• Each video testimony has been indexed by assigning indexing terms to the relevant one-minute segments of each testimony. This permits users to perform detailed searches—on names, places, time periods, and a huge array of subjects and experiences—both on a testimony level and on a segment level. For further information about this indexing methodology, please see the USC Shoah Foundation Institute’s Indexing Guidelines.
  • What are the System Requirements?
    • Windows XP/7/8 +
      Windows Media Player 11 +
      Internet Explorer 8 +
      Firefox 10 + (requires Windows Media Player Plugin)

      Mac OS X 10.6 +
      QuickTime 7.7.3
      Safari 5.1.1 + (requires Flip4Mac plugin)
       

Visitors to Drexel

  • Members of the public may request appointments to use the Visual History Archive in the W.W. Hagerty Library during regular visitor hours.  These are generally Monday-Friday 7:30AM-5PM, except during exam periods.  For details: http://www.library.drexel.edu/about/visitors
  • In order to best accommodate appointments, request should be made at least one week in advance (study rooms book up quickly). We will coordinate a study room reservation and loan a laptop.  Requests can be made by email to circulat@drexel.edu
  • As many Archive testimonies must be downloaded in advance, when making the appointment request please specify the Interview Code of any testimonies you will wish to view. See Visitors to Drexel and Off-Campus Users for instructions for locating the code.

Search the Archive

  • Drexel University Students/Faculty/Staff:
    • On-campus students/faculty/staff: The full Archive is available at http://vha.usc.edu
      • The Archive is available from any computer connected to the Drexel wired or wireless network.  This includes Drexel University Libraries locations, Drexel University buildings, and dorms. Due to the bandwidth required to satisfactorily view the streaming video of the testimonies a wired connection is recommended.
      • Please review the Terms of Use before you begin.
    • Off-campus students/faculty/staff: Please connect to the Drexel network using VPN before visiting the Archive at http://vha.usc.edu.  Instructions for connecting to the VPN are here: http://drexel.edu/irt/networks/offCampus/  
  • Visitors to Drexel and Off-Campus Users:
    • You can search the indexing data associated with all the testimonies, from any location, through the Institute's Visual History Archive Online (VHA Online) application. In addition, about 1,200 English-language testimony videos are viewable in the VHA Online.  You will be asked to create a free user account to use the application.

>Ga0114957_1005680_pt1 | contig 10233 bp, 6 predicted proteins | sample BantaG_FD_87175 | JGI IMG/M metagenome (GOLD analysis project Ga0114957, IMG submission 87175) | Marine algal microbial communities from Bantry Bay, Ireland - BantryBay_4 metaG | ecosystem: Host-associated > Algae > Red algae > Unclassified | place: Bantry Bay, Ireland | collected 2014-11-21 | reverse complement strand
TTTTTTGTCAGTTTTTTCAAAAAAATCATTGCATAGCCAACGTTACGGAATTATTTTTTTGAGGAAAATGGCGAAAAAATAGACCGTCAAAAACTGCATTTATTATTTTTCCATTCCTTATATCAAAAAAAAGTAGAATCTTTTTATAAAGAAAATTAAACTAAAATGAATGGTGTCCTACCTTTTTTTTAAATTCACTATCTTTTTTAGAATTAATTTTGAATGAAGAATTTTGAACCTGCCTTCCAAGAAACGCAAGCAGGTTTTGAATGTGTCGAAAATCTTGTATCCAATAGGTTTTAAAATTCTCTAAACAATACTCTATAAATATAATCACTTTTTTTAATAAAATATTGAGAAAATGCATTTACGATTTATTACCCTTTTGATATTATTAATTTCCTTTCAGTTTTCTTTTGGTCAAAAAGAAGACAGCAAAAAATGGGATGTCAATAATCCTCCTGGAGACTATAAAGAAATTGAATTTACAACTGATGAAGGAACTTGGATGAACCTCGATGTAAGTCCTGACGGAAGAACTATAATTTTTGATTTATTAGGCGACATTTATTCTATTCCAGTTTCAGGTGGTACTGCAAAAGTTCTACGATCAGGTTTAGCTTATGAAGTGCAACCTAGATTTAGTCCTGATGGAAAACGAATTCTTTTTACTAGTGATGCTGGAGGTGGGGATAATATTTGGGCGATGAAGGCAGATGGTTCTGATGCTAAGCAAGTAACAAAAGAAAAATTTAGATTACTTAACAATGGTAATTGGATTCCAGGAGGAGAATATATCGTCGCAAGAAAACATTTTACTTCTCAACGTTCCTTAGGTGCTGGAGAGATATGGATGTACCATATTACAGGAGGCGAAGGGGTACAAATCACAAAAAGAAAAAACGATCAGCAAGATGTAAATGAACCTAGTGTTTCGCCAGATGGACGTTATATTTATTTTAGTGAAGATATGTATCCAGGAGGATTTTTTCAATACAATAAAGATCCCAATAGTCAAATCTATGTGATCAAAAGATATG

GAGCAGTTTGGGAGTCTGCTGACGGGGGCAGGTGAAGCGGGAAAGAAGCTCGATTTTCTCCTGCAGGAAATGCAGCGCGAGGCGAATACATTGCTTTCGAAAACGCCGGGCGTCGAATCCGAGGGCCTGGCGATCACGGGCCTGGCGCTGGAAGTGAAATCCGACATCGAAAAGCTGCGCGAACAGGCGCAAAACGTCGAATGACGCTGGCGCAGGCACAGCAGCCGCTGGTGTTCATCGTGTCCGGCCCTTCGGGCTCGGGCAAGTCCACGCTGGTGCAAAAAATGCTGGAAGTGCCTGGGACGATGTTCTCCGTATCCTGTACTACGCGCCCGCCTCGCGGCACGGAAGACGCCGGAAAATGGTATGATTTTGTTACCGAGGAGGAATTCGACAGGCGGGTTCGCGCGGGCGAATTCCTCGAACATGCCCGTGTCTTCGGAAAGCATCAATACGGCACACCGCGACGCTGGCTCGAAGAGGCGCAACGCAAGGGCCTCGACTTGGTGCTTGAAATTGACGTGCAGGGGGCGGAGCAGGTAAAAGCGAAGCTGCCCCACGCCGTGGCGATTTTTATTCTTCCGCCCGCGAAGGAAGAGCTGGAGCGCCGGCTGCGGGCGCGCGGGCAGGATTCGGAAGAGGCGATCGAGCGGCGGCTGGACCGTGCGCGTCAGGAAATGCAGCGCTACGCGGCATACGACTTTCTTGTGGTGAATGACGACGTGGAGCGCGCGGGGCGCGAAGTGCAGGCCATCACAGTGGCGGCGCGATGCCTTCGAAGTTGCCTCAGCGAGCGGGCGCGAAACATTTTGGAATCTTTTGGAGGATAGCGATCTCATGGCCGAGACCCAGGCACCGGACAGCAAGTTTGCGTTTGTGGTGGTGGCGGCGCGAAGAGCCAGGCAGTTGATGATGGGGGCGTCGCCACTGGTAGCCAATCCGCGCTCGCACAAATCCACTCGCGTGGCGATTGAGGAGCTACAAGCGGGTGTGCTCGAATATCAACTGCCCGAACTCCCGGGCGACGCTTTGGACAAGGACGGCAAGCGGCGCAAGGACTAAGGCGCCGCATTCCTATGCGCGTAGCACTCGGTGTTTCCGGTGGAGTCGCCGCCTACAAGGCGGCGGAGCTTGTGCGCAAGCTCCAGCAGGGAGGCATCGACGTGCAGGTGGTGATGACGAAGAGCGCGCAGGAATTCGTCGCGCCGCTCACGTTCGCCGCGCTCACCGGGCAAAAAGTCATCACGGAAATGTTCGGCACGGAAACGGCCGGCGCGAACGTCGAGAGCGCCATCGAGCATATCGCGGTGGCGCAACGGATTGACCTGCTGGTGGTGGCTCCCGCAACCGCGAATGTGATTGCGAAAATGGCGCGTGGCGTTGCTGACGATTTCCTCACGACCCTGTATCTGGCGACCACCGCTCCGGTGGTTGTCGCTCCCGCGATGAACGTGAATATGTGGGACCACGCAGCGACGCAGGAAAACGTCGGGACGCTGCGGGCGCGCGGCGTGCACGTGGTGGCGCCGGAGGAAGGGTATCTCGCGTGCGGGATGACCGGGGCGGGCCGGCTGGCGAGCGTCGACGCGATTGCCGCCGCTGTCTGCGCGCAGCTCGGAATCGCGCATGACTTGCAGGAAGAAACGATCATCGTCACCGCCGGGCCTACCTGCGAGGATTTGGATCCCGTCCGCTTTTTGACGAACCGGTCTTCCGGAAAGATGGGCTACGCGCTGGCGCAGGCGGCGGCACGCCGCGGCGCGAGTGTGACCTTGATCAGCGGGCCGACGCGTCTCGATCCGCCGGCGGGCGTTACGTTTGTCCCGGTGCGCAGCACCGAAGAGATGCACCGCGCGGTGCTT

• Visitors wishing to view testimonies beyond the 1,200 available in Visual History Archive Online will need to visit the W.W. Hagerty Library [add link] to gain access to the full collection.  Please make an appointment at least one week in advance of your visit by emailing circulat@drexel.edu.  See Visitors to Drexel, above, for access policies.

    • As only a limited number of testimonies are available for immediate viewing, please include the Interview Code for any particular testimony you would like to view in your appointment request email.  The Interview Code is available when you click on the interviewee's name and select the Biographical Profile link (see below) or when you hold your mouse pointer over the interviewee's photograph in the search results list.
    • locating Interview Code

Search Help

For the complete user guide (PDF) for the Visual History Archive, click here.

Getting Started:

  • Create a free user account or log in if you have already created one.  The user account allows you to create, and add to, custom projects to collect testimonies to return to them later.  The user account and the email address that you provide at the account creation also allow you to request testimonies that are not already part of Drexel's local collection.
  • Choose a collection to search.  The default is all collections.  You will also be able to choose to search just Holocaust/World War II era testimonies collected by the USC Shoah Foundation or just Rwandan Tutsi Genocide testimonies from either the Kigali Genocide Memorial or the USC Shoah Foundation, or both.
  • Quick Search using a keyword search, similar to any internet search engine search, or use indexing terms, names, or interview codes.  You will be able to limit your search to All Words, Any Words, or Exact Phrase.

Advanced Searching:

  • Advanced searching is available by Experience Groups, Index, People, and Places.
  • Experience Groups include Jewish Survivors, Homosexual Survivors, Jehovah’s Witness Survivors, Liberators and Liberation Witnesses, Political Prisoners, Rescue and Aid Providers, Sinti and Roma Survivors, Survivors of Eugenics Policies, War Crimes Trials Participants, Tutsi Survivors, and Rescuer and Aid Providers (Rwandan Tutsi Genocide).